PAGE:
I suppose some of the women these men recruit after their marriages or primary relationships explode could just be women who are always looking for a man to serve in order to feel better about themselves. But sometimes it’s not that obvious or intentionally purposeful, because in most cases these new women don’t really understand how they are being used, and what role they are playing in his narrative. They have no idea that they are the new targets of the new con. They would be indignant if I suggested it to them. They believe they are too intelligent to be that stupid about a man. But it is also true that some women feel drawn to be in a preferred competitive position to the ex in their relationship with the man. He is playing to this as well. Women know that patriarchy is alive and well and their best hope is to ally with men wherever possible. They don’t pause to consider there is another side to the story. They don’t consider he may be lying or misrepresenting his ex or the events around their relationship breakdown. Or worse, they just know it doesn’t matter. They will fare better if they stand with him instead of her. And they are right. Power and security gathers there, not with abused women.
The thing is, when I put it down on paper it sounds so far-fetched. But when you’ve lived through it, as I and so many of my clients have, it’s just exactly as I describe it.
I’ll never forget how a former co-worker with my ex reached out to me at a work-related meeting and announced breathlessly that “it was all right, you can talk to me because [my then husband] told me everything!” I didn’t know what to say. In my head I was saying “Oh, I’m pretty sure he didn’t or you would have started an investigative process by now!” This happened to me with several different women—and only women. He had been busy with proactive damage control, making up some kind of story that made them sympathetic to him most of all, and just a little bit superior to me because they knew my personal business. I mean, not one of them ever said something a little less confident like “I understand you and your husband are trying to manage a relationship crisis. I’ve listened to him, but I know that you might tell the story differently and I want to respect that.” No, there was no such opportunity. They all announced that they knew—when they didn’t know at all. He had chosen them “to know”. I was already coming from behind. He had set me up by spreading his narrative first as the authoritative one and creating his chosen few, and all I could do was argue against what they already believed, in order to ask them to believe something that cast him in a far uglier light. That’s not what they wanted. Also, that would make me look bitter, vindictive and angry (the greatest offences wives and partners can make in these situations). It also meant his new women couldn’t imagine they lived happily in Switzerland on this matter, when in fact they were in his pocket. And they were feeling pretty smug and special because they “knew everything.” Women who make announcements like that to the wife or partner are not looking to establish a compassionate connection. They are declaring their power that he gave them.
A client of mine endured this torture in a business owned jointly with her common-law partner. He got out ahead of the story while she was still in full C-PTSD episodes and unable to come to work. After only weeks she returned to find she had been written out of projects, had her work redistributed to other female employees who were thrilled to have the opportunities to show him what they could do and so grateful for his trust in them. (Are you seeing what he did there?) Their loyalty was now lodged with him—emotionally and financially. My client, in her traumatized state, was unable to undo what he had done and was unable to work in an environment where her employees were becoming openly disrespectful toward her, just as he hoped. In the break-up, she left with very little of the real value she had helped to create in that business.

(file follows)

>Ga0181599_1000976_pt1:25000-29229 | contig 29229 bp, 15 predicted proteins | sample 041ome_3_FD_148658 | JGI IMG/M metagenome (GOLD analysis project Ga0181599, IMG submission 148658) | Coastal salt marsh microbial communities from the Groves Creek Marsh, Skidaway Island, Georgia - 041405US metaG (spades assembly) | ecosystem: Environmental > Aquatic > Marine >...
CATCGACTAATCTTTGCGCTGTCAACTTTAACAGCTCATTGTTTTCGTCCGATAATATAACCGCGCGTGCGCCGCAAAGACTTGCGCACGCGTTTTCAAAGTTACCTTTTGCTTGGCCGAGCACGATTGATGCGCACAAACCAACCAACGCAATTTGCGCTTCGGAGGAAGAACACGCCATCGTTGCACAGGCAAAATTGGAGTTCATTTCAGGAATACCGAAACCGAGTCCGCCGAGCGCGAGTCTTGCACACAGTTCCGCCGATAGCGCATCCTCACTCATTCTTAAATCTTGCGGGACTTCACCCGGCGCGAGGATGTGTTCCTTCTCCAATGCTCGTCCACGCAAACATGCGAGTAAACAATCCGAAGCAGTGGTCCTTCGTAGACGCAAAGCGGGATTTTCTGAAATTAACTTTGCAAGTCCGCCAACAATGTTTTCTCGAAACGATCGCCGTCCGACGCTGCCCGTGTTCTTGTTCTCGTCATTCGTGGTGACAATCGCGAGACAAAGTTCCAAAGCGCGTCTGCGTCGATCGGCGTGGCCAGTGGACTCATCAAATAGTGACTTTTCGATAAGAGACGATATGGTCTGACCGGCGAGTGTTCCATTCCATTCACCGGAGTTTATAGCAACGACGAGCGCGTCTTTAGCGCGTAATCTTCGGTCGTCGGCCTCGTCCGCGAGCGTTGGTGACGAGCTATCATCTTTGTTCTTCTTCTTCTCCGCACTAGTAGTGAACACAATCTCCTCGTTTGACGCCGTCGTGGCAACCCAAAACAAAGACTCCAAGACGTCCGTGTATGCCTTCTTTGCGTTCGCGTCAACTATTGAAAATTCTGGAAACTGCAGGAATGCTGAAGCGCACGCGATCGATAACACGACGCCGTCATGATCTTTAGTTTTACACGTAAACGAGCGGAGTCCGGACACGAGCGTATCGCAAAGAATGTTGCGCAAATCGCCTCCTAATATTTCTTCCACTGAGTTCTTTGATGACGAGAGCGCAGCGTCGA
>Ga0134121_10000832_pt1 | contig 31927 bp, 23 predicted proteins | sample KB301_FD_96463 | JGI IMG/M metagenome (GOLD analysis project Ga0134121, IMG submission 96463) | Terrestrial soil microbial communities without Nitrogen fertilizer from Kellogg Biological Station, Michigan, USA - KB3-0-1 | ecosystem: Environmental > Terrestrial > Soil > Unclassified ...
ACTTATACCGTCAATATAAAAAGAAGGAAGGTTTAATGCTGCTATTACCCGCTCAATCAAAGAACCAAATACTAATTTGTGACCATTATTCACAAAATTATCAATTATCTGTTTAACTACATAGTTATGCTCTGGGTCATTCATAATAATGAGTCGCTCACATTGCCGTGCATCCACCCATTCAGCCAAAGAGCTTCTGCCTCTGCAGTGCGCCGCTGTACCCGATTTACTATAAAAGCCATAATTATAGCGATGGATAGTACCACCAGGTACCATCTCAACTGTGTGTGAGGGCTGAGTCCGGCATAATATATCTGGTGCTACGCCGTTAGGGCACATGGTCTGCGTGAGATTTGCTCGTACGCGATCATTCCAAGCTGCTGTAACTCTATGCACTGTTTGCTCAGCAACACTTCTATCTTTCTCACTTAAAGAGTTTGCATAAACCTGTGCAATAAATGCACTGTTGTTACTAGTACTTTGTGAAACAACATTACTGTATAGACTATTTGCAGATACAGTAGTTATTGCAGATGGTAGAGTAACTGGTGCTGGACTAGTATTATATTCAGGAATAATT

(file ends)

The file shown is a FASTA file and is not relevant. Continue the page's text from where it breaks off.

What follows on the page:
Another client found her faith community had been “primed” with a narrative that painted him as a remorseful husband seeking forgiveness and reconciliation. He had trusted them with a sinner’s story, and they came through for him, even though he had done nothing with respect to treatment and accountability. The women took his side and considered her need for more time and a sense of safety in her home as a lack of forgiveness, refusing to submit to her husband, and pride. They knew how to succeed in this community. She was isolated and judged as the greater offender. He had enough casseroles for years in his deep freezer.
The point is that these people are all just the next con for these men. They are not special. They are useful. Unfortunately they may also hurt you and make your healing more difficult. The only thing I can suggest here is what I have done. If they are people I know, I change my relationship with them. I don’t spend any energy trying to tell my story, argue my case, or help them to see how he is using them. If any one of them were to come to me without the arrogance of announcing they “know everything” and offer care and an invitation to hear what I’ve been dealing with, I would consider speaking with them in more detail. No one has. I don’t seek them out but I am polite and courteous if I see them. If they are people I didn’t know before, but come to know in the time afterward, I draw a circle of Light around me, and live my life with safety uppermost in mind. I use high privacy settings on the social media I do use, and the information I share on my public blog is considered before I share it. But they don’t stop me from standing in my truth and describing it so that others will be encouraged to do the same. I write for wives and partners of men called sex addicts. Always.
I hope that knowing how a con actually works may help you to understand the circumstances in which you meet women who have become his champions, or learn of new women freshly recruited to that role. May you have “the grace to hold yourself, while those around you crawled” (Elton John, Candle in the Wind).